It is easy to understand why this sentence is, in most modern translations, divided into three units. However, the chaos of the battle is evoked better if an experienced reader reads these words to his audience in one breath. When the reader runs out of breath, he has reached the climax: Caesar personally intervening and saving the day.
Meanwhile, a more sober analysis of the battle shows that it was not Caesar, but his colonel Titus Labienus who acted decisively. That Caesar in his account of the Battle of the Sabis gives all credit to himself, is unusual: under normal circumstances, he also mentions and praises his colonels and soldiers. Many of them were well-known in Rome and were popular with the masses. Others, like Quintus Cicero and Publius Licinius Crassus, were relatives of well-known senators, who certainly appreciated that their nephews or sons were mentioned.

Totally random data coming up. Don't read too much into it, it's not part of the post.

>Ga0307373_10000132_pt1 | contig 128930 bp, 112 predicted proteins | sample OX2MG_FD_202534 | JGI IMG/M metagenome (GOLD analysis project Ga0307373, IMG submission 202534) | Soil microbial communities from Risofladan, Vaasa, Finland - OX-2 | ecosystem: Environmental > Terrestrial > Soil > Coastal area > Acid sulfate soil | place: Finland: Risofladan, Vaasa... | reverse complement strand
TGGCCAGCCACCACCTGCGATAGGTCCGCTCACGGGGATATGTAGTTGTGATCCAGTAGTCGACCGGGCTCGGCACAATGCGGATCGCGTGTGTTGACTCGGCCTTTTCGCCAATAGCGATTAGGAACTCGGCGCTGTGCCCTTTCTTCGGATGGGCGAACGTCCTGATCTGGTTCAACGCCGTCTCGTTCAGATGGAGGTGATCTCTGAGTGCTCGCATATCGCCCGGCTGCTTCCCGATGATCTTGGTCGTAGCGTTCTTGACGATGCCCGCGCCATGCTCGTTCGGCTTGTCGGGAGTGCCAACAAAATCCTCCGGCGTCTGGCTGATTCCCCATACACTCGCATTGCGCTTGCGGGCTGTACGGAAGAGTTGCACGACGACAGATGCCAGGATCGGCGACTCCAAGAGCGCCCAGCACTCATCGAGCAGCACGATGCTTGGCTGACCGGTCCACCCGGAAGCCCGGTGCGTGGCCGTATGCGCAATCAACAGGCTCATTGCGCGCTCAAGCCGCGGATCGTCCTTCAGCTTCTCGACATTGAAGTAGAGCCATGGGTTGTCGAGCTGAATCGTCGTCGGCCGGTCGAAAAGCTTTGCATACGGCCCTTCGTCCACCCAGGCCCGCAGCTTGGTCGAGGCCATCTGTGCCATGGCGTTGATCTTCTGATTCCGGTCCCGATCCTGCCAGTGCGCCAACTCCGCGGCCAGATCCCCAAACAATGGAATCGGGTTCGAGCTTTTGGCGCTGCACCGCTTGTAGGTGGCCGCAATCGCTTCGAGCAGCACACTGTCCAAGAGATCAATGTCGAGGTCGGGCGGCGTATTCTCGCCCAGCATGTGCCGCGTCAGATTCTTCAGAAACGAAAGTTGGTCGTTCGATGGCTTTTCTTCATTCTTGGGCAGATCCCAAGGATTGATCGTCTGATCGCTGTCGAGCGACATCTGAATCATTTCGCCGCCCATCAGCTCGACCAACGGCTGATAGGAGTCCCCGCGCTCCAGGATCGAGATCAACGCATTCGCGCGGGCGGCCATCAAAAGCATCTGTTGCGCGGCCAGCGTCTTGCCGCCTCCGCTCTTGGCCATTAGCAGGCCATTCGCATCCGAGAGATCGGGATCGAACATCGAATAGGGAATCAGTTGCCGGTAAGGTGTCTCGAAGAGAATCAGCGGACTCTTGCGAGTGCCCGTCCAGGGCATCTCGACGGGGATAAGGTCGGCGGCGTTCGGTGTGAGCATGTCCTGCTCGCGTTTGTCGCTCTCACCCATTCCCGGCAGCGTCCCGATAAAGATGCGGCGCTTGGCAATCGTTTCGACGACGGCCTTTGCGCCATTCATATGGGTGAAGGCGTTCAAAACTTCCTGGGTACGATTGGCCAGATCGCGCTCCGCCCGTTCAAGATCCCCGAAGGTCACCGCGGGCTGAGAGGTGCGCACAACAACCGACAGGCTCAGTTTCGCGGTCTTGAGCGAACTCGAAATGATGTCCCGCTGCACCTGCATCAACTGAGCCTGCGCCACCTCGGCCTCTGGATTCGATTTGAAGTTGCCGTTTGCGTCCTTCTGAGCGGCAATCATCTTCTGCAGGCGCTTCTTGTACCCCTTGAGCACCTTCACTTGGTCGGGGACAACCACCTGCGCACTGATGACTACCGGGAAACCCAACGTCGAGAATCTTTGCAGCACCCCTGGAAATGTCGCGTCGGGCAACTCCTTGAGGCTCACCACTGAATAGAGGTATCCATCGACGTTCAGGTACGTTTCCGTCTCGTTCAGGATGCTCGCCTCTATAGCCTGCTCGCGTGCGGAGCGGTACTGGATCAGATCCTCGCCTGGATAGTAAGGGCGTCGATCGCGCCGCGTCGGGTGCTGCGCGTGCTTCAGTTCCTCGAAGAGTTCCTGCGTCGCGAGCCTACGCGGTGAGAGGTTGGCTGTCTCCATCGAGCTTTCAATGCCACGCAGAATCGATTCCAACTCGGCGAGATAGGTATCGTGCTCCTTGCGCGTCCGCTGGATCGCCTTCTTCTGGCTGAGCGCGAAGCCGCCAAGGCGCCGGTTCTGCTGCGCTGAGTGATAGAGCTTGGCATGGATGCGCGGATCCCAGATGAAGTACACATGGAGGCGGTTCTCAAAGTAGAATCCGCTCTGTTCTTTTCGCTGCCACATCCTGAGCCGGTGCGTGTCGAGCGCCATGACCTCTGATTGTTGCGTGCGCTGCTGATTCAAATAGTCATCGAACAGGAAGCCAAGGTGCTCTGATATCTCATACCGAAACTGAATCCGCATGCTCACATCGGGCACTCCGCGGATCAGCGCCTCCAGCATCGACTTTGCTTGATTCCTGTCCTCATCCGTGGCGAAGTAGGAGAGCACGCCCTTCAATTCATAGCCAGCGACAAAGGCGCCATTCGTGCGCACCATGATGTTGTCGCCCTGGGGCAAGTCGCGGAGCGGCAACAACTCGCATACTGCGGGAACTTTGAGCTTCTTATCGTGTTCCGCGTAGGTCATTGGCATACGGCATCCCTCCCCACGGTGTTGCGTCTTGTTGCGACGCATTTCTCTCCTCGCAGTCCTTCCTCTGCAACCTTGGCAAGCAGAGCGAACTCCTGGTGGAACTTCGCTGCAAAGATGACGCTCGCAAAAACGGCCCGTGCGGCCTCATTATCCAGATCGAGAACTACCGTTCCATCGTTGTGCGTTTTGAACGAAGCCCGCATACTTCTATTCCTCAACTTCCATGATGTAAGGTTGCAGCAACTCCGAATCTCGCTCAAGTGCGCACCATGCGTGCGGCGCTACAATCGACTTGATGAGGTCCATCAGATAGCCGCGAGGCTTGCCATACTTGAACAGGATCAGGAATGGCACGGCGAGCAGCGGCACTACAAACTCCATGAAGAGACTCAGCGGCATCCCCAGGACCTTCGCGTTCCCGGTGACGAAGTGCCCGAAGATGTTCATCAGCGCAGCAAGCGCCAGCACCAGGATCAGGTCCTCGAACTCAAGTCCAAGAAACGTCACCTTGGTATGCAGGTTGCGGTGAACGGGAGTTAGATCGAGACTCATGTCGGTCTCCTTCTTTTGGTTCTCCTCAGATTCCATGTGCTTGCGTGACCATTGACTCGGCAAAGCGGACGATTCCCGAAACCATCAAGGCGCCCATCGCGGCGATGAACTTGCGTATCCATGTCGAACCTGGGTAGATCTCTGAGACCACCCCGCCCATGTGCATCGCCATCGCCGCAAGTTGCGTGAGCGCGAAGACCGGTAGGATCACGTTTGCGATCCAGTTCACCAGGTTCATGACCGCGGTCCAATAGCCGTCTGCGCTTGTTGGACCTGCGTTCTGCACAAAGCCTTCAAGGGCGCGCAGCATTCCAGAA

A Political Geography
It would be exaggerated to say that for the Romans Gaul was terra incognita. Italian merchants and Roman commanders had already visited the valleys of the Rhône and Saône, and Gallic traders had told stories about the territories north and west of Lyons. However, the countries along the Ocean were poorly known. The description of the shores of Gaul by the Greek sailor Pytheas, almost three centuries old, was probably the best there was, and it was probably known only second-hand. Another source was Xenophon of Lampsacus, who believed that up north, one would find people with horses' hooves or ears of an extraordinary size. On the Birds Islands, Xenophon said, people lived on oats and eggs.note[Quoted by Pliny the Elder, Natural History 4.95.]
Inevitably, Caesar makes geographical mistakes. When he states that "the Meuse rises in the Vosges mountains, passes along the island of the Batavians, and flows into the Rhine about 80 miles from the sea",note[Caesar, Gallic War 4.10.1.] he confuses the river with the Moselle, which has its sources in the Vosges. He follows Xenophon when he states that the people along the Rhine have a diet of fish and eggs.note[Caesar, Gallic War 4.10.2.]